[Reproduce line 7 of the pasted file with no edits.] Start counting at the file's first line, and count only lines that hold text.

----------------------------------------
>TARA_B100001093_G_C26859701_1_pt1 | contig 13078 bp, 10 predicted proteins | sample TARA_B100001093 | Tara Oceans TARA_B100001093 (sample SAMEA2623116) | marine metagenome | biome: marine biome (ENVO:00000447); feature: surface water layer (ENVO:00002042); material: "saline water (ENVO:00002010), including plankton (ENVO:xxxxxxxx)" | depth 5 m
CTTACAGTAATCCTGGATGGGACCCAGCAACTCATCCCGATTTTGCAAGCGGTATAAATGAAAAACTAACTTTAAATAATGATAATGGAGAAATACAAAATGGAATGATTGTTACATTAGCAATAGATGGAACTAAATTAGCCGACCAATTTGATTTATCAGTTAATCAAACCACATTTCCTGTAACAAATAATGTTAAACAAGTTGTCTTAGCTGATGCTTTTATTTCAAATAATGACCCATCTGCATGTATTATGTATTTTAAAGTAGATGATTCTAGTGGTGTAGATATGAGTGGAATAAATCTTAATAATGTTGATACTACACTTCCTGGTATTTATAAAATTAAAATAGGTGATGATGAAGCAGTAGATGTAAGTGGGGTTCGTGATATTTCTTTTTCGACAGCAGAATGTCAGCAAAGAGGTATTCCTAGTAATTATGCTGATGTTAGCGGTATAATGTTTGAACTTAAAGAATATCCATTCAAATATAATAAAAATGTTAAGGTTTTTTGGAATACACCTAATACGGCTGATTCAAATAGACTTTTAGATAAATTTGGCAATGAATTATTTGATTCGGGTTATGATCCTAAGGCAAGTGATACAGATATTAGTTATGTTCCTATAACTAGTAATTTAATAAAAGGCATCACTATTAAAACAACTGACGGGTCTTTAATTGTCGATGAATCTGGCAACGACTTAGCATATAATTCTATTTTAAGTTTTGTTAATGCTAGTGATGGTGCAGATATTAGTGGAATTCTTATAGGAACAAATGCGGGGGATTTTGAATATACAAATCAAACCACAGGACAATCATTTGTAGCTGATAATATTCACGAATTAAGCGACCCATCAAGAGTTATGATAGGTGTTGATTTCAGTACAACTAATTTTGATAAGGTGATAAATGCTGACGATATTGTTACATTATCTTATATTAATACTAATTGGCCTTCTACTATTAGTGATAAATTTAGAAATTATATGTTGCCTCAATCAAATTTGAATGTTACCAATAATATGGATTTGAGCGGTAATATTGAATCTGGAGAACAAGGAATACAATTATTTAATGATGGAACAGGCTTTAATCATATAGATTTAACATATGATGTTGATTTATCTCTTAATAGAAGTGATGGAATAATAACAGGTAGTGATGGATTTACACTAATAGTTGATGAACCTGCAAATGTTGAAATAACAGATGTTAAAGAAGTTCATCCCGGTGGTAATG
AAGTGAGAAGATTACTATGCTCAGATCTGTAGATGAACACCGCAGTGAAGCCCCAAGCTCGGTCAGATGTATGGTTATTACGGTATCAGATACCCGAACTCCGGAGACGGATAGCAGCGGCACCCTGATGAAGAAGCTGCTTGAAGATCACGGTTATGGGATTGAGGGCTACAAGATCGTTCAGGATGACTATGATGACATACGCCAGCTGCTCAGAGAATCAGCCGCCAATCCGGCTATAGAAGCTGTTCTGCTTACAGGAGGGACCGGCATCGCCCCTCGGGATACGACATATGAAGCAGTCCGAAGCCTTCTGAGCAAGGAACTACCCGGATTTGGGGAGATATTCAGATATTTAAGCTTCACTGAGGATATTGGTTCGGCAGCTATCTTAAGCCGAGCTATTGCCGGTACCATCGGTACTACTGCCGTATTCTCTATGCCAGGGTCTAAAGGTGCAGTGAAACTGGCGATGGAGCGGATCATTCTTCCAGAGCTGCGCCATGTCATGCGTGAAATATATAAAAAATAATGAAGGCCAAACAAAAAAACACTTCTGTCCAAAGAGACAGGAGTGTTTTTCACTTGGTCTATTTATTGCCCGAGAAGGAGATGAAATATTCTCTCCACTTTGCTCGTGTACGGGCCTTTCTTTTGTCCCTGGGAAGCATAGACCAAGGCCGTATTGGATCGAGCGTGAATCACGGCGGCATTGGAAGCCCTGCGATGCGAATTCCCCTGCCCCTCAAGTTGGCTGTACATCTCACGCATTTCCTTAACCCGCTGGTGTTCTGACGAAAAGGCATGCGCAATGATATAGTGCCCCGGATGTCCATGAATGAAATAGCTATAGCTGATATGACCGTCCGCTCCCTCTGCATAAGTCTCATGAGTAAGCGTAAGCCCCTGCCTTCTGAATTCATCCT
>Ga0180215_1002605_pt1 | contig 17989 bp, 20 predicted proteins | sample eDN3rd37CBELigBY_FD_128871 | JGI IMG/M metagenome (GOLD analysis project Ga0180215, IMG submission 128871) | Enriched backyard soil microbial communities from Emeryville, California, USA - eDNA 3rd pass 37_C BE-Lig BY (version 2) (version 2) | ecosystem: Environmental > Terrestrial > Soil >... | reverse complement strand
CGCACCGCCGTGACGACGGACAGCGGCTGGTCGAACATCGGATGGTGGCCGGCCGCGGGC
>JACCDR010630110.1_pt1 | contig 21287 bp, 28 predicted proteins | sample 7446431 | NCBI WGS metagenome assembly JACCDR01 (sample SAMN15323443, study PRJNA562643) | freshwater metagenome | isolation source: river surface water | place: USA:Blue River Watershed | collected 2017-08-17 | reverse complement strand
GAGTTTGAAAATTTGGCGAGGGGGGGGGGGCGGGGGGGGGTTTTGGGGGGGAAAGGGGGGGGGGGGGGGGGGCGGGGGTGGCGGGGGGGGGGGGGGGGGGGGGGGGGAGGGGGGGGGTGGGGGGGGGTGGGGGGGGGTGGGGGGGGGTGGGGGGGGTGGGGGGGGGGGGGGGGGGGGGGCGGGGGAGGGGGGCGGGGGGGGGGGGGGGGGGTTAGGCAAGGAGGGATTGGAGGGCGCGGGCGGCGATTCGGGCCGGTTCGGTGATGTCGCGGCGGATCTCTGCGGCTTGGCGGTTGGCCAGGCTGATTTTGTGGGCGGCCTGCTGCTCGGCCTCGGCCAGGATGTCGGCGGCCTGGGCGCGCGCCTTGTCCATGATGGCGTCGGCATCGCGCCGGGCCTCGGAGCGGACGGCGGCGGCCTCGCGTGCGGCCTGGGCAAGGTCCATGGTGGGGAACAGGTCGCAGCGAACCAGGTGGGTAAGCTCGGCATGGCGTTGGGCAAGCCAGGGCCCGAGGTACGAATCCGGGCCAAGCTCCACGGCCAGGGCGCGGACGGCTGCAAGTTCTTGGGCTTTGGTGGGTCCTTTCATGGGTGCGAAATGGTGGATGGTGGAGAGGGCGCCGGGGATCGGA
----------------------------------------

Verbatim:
GAGTTTGAAAATTTGGCGAGGGGGGGGGGGCGGGGGGGGGTTTTGGGGGGGAAAGGGGGGGGGGGGGGGGGGCGGGGGTGGCGGGGGGGGGGGGGGGGGGGGGGGGGAGGGGGGGGGTGGGGGGGGGTGGGGGGGGGTGGGGGGGGGTGGGGGGGGTGGGGGGGGGGGGGGGGGGGGGGCGGGGGAGGGGGGCGGGGGGGGGGGGGGGGGGTTAGGCAAGGAGGGATTGGAGGGCGCGGGCGGCGATTCGGGCCGGTTCGGTGATGTCGCGGCGGATCTCTGCGGCTTGGCGGTTGGCCAGGCTGATTTTGTGGGCGGCCTGCTGCTCGGCCTCGGCCAGGATGTCGGCGGCCTGGGCGCGCGCCTTGTCCATGATGGCGTCGGCATCGCGCCGGGCCTCGGAGCGGACGGCGGCGGCCTCGCGTGCGGCCTGGGCAAGGTCCATGGTGGGGAACAGGTCGCAGCGAACCAGGTGGGTAAGCTCGGCATGGCGTTGGGCAAGCCAGGGCCCGAGGTACGAATCCGGGCCAAGCTCCACGGCCAGGGCGCGGACGGCTGCAAGTTCTTGGGCTTTGGTGGGTCCTTTCATGGGTGCGAAATGGTGGATGGTGGAGAGGGCGCCGGGGATCGGA